Improve Psychological Well-Being in Patients with Fever Undergoing Covid-19 Screening with Mindfulness
By John M. de Castro, Ph.D.
“Mindfulness-based approaches appear well-suited to deal with the challenges presented by the time of unpresented uncertainty, change, and loss, which can take many forms in the context of COVID-19 pandemic.” – Elena Antonova
Mindfulness training has been shown to improve health and well-being in healthy individuals. It has also been found to be effective for a large array of medical and psychiatric conditions, either stand-alone or in combination with more traditional therapies. One of the primary effects of mindfulness that may be responsible for many of its benefits is that it improves the physiological and psychological responses to stress. The COVID-19 pandemic is extremely stressful particularly for patients running a fever and being screened for Covid-19. So, mindfulness, because of its ability to improve stress responding, may be helpful in coping with the mental challenges of awaiting COVID-19 test results.
In today’s Research News article “Using Mindfulness to Reduce Anxiety and Depression of Patients With Fever Undergoing Screening in an Isolation Ward During the COVID-19 Outbreak.” (See summary below or view the full text of the study at: https://www.frontiersin.org/articles/10.3389/fpsyg.2021.664964/full?utm_source=F-AAE&utm_medium=EMLF&utm_campaign=MRK_1651992_69_Psycho_20210603_arts_A ) Liu and colleagues recruited adult patients who had a fever and were undergoing screening in a hospital for Covid-19. They were randomly assigned either to no-treatment or a very brief (25 minute) mindfulness instruction while awaiting test results. They were measured at the time of admissions and again just before test results for positive and negative emotions, distress, satisfaction with life, anger, anxiety, and depression.
They found that in comparison to baseline and the no-treatment controls, the participants who had received brief mindfulness instruction had significantly lower anger, distress, anxiety, depression, and need for help and higher satisfaction with life. Hence, the brief mindfulness instruction improved the mood and psychological well-being of these patients during a very stressful time of awaiting Covid-19 test results.
Mindfulness has been previously found to be effective in reducing anger, distress, anxiety, and depression, and increasing satisfaction with life. What the present study demonstrates is that these benefits can occur after a very brief instruction for patients in a very stressful situation. This suggests that brief mindfulness instruction should be incorporated into the routine treatment of patients under high short-term stress.
So, improve psychological well-being in patients with fever undergoing Covid-19 screening with mindfulness.
“mindfulness is an increasingly accessible intervention available world-wide that may reduce psychological distress during this isolating public health crisis.” – Susan Farris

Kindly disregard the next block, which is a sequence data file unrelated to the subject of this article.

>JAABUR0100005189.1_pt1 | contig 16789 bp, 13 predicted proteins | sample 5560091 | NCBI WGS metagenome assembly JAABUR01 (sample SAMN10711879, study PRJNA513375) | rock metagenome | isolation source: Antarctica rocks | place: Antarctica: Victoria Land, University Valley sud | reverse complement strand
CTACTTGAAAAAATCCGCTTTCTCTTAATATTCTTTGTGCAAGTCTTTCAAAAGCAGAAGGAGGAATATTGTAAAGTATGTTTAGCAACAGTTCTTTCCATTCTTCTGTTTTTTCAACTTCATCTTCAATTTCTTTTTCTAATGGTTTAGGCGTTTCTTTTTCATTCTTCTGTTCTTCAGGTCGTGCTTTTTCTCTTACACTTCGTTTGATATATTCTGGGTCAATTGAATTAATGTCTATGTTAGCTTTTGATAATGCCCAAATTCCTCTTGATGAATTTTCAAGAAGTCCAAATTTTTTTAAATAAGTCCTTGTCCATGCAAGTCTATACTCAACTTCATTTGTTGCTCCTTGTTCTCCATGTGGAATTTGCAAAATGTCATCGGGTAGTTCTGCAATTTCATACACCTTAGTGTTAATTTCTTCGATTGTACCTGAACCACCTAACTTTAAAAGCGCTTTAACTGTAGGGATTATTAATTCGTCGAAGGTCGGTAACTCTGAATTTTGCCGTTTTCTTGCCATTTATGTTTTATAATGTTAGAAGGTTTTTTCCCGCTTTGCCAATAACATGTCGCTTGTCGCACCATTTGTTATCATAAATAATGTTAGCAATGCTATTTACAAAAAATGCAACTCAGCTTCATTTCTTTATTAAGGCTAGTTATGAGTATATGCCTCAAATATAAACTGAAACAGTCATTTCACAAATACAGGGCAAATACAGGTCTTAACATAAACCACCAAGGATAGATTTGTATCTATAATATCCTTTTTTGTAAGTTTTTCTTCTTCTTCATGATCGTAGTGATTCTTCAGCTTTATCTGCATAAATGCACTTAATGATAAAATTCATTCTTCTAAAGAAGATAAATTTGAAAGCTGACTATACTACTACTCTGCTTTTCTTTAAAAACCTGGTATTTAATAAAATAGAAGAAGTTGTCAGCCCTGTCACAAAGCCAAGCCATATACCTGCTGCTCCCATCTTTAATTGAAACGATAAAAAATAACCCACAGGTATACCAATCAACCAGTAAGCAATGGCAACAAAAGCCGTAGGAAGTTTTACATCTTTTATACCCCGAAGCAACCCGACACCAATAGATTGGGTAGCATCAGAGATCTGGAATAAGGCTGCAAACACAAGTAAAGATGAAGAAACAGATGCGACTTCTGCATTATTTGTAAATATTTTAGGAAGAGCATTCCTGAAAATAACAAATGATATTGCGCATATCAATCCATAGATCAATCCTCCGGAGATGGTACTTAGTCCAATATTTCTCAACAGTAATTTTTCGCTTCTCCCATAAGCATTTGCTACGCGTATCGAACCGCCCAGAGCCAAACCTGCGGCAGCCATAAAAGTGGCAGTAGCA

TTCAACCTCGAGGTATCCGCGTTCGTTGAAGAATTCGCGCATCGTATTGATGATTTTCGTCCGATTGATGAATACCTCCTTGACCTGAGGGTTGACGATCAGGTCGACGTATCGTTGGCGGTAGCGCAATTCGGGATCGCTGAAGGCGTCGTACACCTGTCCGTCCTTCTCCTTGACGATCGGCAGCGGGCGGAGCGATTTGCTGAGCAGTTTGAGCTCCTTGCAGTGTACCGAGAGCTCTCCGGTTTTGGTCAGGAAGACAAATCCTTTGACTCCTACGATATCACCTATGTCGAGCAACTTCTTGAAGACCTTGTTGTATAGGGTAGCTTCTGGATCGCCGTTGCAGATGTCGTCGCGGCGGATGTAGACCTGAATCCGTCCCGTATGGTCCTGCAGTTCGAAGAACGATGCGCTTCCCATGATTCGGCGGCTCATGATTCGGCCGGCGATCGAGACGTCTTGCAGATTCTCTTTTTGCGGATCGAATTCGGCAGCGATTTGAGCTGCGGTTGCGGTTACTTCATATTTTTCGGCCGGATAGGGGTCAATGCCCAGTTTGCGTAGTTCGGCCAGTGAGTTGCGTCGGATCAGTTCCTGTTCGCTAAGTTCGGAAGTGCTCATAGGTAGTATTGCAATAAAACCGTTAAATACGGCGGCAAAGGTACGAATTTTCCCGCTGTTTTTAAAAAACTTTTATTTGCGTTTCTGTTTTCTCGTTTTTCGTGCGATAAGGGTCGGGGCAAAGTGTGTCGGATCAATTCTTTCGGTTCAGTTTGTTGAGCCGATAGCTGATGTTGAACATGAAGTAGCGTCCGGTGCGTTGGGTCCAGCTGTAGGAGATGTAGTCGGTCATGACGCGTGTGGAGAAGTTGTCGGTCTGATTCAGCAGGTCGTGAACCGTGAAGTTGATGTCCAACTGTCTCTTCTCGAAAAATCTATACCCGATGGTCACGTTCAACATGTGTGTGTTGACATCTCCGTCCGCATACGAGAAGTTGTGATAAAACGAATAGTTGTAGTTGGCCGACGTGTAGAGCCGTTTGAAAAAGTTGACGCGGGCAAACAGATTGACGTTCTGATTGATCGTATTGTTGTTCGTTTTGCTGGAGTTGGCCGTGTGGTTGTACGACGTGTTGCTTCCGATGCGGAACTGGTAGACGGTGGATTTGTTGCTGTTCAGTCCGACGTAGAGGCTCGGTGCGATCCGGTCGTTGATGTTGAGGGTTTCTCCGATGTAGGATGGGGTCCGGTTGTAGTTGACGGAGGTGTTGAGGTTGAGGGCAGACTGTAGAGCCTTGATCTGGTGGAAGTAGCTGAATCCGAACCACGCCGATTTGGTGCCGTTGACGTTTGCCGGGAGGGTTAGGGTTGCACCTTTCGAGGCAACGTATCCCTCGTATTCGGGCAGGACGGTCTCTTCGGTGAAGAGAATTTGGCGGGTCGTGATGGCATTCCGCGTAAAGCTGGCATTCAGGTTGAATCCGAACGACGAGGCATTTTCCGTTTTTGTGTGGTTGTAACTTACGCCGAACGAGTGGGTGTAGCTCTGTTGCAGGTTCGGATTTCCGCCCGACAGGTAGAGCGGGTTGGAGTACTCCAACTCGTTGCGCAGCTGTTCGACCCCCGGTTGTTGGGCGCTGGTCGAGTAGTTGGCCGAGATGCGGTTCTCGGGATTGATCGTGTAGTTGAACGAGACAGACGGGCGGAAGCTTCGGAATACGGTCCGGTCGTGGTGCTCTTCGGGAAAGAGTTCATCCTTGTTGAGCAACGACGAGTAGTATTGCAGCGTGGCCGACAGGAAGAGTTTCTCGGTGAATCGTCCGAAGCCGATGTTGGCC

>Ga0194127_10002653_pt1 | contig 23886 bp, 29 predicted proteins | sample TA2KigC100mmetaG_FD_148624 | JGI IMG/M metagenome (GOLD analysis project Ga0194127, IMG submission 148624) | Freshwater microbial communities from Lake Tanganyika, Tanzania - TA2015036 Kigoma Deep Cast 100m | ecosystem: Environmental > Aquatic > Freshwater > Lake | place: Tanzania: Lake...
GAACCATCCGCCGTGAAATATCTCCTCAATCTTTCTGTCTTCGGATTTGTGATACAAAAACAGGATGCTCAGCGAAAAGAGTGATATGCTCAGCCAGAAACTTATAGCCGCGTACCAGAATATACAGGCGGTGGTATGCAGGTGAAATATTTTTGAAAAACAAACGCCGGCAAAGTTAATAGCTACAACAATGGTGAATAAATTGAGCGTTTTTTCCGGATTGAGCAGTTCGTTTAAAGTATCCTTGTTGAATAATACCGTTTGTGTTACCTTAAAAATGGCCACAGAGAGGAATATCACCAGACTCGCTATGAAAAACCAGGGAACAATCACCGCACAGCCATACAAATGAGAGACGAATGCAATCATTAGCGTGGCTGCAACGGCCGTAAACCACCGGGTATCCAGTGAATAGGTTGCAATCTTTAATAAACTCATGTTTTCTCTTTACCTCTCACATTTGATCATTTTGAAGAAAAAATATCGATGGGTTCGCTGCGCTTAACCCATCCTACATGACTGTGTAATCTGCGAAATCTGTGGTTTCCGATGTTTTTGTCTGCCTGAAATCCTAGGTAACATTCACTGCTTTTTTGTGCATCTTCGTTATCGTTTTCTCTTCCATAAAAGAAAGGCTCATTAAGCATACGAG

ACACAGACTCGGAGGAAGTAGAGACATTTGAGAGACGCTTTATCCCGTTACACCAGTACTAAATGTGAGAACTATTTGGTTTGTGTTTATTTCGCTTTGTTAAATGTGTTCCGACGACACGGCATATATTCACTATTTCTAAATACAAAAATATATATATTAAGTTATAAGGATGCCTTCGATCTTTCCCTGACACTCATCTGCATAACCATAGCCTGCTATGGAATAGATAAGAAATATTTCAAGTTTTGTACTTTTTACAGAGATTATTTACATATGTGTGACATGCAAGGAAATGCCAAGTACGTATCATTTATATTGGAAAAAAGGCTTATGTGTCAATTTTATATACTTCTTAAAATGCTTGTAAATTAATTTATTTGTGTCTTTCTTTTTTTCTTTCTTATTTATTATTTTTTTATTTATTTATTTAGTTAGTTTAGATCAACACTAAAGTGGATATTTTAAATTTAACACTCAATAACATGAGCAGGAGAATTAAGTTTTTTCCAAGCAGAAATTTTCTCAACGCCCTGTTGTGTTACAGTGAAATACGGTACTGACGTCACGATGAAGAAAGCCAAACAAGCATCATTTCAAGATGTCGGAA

CMCS – Center for Mindfulness and Contemplative Studies
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Liu Y, Huyang S, Tan H, He Y, Zhou J, Li X, Ye M, Huang J and Wu D (2021) Using Mindfulness to Reduce Anxiety and Depression of Patients With Fever Undergoing Screening in an Isolation Ward During the COVID-19 Outbreak. Front. Psychol. 12:664964. doi: 10.3389/fpsyg.2021.664964
The coronavirus disease 2019 (COVID-19) continues to spread globally. This infectious disease affects people not only physically but also psychologically. Therefore, an effective psychological intervention program needs to be developed to improve the psychological condition of patients screened for fever during this period. This study aimed to investigate the effect of a brief mindfulness intervention on patients with suspected fever in a screening isolation ward awaiting results of the COVID-19 test. The Faces Scale and the Emotional Thermometer Tool were used to investigate 51 patients who were randomly divided into an intervention group and a control group. All patients completed self-rating questionnaires online at the time they entered the isolation ward and before they were informed of the results. The intervention group listened to the mindfulness audios through hospital broadcasts in the isolation ward before their lunch break and while they slept. Compared with the control group, the intervention group’s life satisfaction score increased (F = 4.02, p = 0.051) and the emotional thermometer score decreased (F = 8.89, p = 0.005). The anxiety scores (F = 9.63, p = 0.003) and the needing help scores decreased significantly (F = 4.95, p = 0.031). Distress (F = 1.41, p = 0.241), depression (F = 1.93, p = 0.171), and anger (F = 3.14, p = 0.083) also decreased, but did not reach significance. Brief mindfulness interventions can alleviate negative emotions and improve the life satisfaction of patients in the isolation ward who were screened for COVID-19 during the waiting period.